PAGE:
In February 2012, the Department for International Development (DFID) launched its Strengthening Tanzania’s Anti-Corruption Action (STACA) programme. This is a 4,5-year, £11 million programme to reduce the impact of corruption on the poor through more active implementation of anti-corruption measures. The U4 Anti-Corruption Resource Centre in collaboration with Tanzania’s Research for Poverty Alleviation (REPOA) conducted an independent evaluation of the programme in late 2015. The evaluators found that STACA effectively reached key performance indicators (such as an increase in conviction rates), but that it has not yet helped to improve criminal case processing between different law enforcement institutions – its main goal.

The evaluation was focused on measures to enhance the anti-corruption performance of Tanzania’s law enforcement institutions. It drew on six case studies of specific activities led by the National Audit Office, the Prevention and Combating of Corruption Bureau, the Director of Public Prosecution, The Financial Intelligence Unit, the Police, and the Judiciary.

The findings and recommendations can help to understand how anti-corruption programming works. The evaluators identified problems related to the development of effective theories of change (ToC)s – the link between activities and goals, and the assumptions about feasibility and timeframes – and the importance of monitoring and evaluation(M&E)frameworks for assessing success.

“the components of the programme that were evaluated lost focus over time and drifted towards a more traditional capacity building programme”

Actors who lead anti-corruption programming should guarantee follow-through not only at the implementation-level, but also in focusing activities clearly on achieving programme goals. There is a risk that programme implementation settles on a ‘business as usual’ mentality. A key finding of the evaluation was that:

"there was a tension between the original vision of a programme focussed on overcoming bottlenecks in the law enforcement chain supported by DFID, and the vision that later emerged predominantly amongst government actors which viewed STACA more as a conventional programme to build capacity in the law enforcement sector."

The most effective activities were those that closely followed the programme’s original vision, such as joint trainings, fostering collaboration and trust between law enforcement institutions.

Further, STACA’s ToC underestimated how difficult and slow it can be to change the way law enforcement institutions collaborate with each other. Beyond much needed organisational capacity and political will, the enforcement of anti-corruption laws requires trust, incentives for collaboration, and changes in practices, procedures, and even laws. A clear understanding of what is actually feasible within well-defined time frames should be an essential part of anti-corruption programming.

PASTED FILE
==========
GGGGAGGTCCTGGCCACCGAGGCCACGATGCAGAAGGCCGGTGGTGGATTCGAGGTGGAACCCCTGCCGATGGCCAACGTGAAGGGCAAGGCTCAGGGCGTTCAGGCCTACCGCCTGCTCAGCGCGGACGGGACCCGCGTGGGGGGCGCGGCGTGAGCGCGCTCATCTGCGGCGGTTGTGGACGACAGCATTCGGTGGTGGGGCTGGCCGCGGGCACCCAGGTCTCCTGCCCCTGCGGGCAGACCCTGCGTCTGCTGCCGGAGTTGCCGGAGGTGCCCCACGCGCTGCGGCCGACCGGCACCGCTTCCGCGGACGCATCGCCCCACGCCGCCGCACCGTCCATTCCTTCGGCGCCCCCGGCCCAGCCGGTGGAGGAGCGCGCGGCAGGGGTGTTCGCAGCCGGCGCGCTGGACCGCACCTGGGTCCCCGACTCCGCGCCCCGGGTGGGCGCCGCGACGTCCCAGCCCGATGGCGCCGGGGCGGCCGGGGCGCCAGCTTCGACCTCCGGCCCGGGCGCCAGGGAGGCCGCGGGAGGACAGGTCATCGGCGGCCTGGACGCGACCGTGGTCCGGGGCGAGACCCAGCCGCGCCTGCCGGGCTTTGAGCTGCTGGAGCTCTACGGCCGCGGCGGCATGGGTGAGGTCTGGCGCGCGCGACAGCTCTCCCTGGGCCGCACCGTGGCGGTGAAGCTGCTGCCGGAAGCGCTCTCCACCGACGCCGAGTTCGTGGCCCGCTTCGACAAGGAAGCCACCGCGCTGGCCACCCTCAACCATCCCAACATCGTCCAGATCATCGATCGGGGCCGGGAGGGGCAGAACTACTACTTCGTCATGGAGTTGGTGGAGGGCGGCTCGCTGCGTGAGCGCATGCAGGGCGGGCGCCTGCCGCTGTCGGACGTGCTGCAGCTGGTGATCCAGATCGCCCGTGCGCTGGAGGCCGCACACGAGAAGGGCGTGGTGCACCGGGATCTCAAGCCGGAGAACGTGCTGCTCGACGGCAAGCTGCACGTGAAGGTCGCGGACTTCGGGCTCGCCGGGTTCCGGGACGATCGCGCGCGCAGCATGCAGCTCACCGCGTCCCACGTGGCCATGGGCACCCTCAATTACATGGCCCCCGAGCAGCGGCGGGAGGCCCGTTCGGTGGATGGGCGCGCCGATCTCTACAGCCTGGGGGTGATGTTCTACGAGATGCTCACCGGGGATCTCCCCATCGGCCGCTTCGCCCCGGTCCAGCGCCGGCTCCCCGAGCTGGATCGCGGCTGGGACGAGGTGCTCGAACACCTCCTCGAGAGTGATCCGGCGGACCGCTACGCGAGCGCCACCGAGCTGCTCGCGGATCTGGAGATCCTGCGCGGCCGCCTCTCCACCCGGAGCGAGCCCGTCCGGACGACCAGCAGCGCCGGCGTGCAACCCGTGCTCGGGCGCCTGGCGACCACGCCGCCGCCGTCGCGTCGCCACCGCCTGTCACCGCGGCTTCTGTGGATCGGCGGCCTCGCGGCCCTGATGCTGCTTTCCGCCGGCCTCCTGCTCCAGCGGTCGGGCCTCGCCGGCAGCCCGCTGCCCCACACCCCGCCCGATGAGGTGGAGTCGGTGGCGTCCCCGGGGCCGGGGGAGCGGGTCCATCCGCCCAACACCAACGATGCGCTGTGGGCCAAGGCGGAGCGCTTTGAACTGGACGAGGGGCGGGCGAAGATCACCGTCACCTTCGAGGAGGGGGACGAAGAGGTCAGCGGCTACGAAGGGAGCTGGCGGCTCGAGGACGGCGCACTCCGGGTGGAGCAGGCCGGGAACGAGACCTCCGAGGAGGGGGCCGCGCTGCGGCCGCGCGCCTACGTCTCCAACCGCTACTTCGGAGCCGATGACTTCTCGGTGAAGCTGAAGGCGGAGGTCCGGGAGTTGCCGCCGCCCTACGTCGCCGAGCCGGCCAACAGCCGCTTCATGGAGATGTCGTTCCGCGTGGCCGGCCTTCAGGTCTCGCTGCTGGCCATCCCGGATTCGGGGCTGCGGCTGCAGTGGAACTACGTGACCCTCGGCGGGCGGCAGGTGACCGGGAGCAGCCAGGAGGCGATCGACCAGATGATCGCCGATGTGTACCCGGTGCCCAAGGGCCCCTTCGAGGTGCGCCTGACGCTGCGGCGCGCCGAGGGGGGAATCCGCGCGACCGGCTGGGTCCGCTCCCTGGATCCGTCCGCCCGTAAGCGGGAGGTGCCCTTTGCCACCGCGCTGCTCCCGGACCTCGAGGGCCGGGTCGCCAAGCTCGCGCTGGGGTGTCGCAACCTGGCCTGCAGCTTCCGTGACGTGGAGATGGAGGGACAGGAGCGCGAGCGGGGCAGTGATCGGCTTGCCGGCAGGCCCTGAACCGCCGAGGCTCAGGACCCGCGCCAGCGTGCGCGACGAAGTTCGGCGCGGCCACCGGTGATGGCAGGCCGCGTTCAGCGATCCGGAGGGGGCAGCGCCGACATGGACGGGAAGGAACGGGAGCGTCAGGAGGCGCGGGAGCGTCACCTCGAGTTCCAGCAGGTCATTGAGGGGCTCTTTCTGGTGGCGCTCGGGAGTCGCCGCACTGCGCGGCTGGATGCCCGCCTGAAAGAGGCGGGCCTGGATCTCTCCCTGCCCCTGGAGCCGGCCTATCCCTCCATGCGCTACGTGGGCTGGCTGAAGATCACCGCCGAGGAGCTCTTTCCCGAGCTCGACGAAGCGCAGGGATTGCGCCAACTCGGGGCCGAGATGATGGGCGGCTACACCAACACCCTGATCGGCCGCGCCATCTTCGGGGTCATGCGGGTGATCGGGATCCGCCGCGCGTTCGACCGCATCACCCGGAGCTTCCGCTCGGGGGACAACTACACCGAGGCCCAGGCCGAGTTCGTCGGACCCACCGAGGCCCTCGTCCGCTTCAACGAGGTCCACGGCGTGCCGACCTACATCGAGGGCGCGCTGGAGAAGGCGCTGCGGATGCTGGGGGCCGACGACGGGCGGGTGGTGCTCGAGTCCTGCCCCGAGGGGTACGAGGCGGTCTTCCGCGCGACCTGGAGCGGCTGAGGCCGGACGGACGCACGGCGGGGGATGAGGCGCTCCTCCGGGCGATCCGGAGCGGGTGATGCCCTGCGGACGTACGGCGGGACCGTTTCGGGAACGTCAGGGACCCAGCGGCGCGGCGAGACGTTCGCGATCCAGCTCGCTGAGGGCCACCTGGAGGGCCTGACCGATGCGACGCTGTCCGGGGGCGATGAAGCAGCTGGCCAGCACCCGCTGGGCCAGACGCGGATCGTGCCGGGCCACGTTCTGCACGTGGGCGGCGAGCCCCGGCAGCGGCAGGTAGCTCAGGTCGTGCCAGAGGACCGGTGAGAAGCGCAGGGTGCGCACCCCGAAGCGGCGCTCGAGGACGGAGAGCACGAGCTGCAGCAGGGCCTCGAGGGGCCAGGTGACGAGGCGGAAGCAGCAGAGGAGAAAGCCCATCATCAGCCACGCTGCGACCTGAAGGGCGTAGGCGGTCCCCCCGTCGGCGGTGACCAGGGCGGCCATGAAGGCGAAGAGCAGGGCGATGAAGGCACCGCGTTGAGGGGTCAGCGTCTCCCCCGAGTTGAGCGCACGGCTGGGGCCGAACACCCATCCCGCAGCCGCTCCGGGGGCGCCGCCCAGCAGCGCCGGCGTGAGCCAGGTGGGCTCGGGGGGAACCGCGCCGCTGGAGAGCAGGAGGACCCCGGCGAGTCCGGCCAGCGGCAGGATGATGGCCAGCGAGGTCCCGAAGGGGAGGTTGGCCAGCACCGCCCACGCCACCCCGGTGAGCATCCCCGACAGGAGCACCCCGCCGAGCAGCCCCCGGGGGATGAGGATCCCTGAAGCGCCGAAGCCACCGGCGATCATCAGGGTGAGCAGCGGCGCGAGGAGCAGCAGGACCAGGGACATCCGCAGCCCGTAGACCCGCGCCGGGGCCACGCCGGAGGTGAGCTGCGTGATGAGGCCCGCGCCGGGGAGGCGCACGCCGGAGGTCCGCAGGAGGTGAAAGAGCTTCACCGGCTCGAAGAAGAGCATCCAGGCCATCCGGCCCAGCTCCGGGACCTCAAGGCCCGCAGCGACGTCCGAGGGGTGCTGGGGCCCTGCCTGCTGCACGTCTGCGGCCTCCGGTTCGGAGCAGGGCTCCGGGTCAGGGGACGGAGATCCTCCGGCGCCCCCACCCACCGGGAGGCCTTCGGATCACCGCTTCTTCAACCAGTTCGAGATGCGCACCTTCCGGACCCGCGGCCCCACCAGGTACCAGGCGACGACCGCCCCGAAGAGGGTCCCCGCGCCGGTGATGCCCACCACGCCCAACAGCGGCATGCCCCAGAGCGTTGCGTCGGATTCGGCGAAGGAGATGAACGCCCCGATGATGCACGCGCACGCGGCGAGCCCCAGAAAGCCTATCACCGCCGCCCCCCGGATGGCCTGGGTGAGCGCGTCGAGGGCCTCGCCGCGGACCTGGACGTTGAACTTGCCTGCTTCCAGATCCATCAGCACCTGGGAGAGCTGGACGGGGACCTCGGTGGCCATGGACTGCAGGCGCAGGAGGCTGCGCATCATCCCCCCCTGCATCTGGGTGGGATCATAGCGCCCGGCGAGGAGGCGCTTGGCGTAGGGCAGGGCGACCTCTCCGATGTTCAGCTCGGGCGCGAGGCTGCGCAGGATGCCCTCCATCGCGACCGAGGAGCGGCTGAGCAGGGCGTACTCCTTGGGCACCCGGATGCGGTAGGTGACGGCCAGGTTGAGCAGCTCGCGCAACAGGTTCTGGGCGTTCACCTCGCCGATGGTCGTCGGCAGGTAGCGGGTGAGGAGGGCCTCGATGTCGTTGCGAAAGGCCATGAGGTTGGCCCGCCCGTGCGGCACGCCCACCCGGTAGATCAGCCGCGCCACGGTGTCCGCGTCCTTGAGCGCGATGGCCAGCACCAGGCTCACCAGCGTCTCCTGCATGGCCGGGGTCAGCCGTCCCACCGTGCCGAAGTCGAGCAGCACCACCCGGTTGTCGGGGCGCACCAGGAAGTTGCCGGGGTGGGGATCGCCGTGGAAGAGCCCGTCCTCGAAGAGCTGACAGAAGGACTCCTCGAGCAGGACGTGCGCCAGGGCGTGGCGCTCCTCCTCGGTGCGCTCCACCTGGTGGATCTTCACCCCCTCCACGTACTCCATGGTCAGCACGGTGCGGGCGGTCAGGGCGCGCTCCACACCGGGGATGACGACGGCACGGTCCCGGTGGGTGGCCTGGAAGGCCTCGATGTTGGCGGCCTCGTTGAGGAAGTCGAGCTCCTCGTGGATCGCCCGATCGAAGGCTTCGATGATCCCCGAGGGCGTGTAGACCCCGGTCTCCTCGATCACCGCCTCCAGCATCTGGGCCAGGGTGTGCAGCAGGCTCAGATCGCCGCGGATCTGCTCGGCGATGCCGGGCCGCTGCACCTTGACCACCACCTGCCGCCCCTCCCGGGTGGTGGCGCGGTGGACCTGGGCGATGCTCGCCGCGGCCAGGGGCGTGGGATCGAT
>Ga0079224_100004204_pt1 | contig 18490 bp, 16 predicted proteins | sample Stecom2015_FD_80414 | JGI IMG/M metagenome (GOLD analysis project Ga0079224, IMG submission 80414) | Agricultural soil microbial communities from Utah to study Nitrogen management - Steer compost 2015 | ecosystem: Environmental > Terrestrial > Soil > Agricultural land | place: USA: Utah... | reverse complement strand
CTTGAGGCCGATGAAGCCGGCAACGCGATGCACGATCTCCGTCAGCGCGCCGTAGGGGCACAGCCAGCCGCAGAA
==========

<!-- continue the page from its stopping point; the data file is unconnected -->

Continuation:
“Linear progression and quick wins are not possible in many complex programmes”

The evaluation also highlights the difficulty of assessing the success of ambitious programmes when they have been implemented for relatively short periods, and when proper baselines and comprehensive data are limited or even absent.

The evaluation identifies a series of specific recommendations for similar anti-corruption programmes:

  • Embed a central, independent unit to systematically collect, collate and make data from the implementing agencies accessible.
  • Include a M&E team in the management structure.
  • From the programme outset, clearly define success together with the key programme partners.
  • Support local research institutions in producing reliable external statistics.
  • Spend enough time on problem diagnostics and consulting partners about the ToC and preconditions for mutual success.
  • Allow a longer implementation phase.
  • Focus on case-flow and removing the key bottlenecks in the law enforcement value chain.
  • Bring in more technical experts.
  • Redesign the programme logic to acknowledge the fact that strengthening public accountability most often requires both state and civil society involvement.

Read the full report.

Additional resources

U4 Issue paper. Johnsøn, J. 2014. Cost-effectiveness and cost-benefit analysis of governance and anti-corruption activities.

U4 Issue paper. Johnsøn, J. 2012. Theories of change in anti-corruption work: A tool for programme design and evaluation.

U4 Expert Answer. Lindner, M. 2014. Overview of corruption and anti-corruption in Tanzania.


Report in External Series | 2016

Strengthening Tanzania’s Anti-Corruption Action (STACA) Programme A Case Study Evaluation

This report summarises the findings of the independent evaluation of DfID’s Strengthening Tanzania’s Anti-Corruption Action (STACA) programme conducted by a team from the U4 Anti-Corruption Resource Centre (U4) at the...
Jesper Johnsøn, Rose Aiko, Richard Messick, Stephen Mwombela, Sofie Schütte, and Hussein Sengu (2016)
85 p.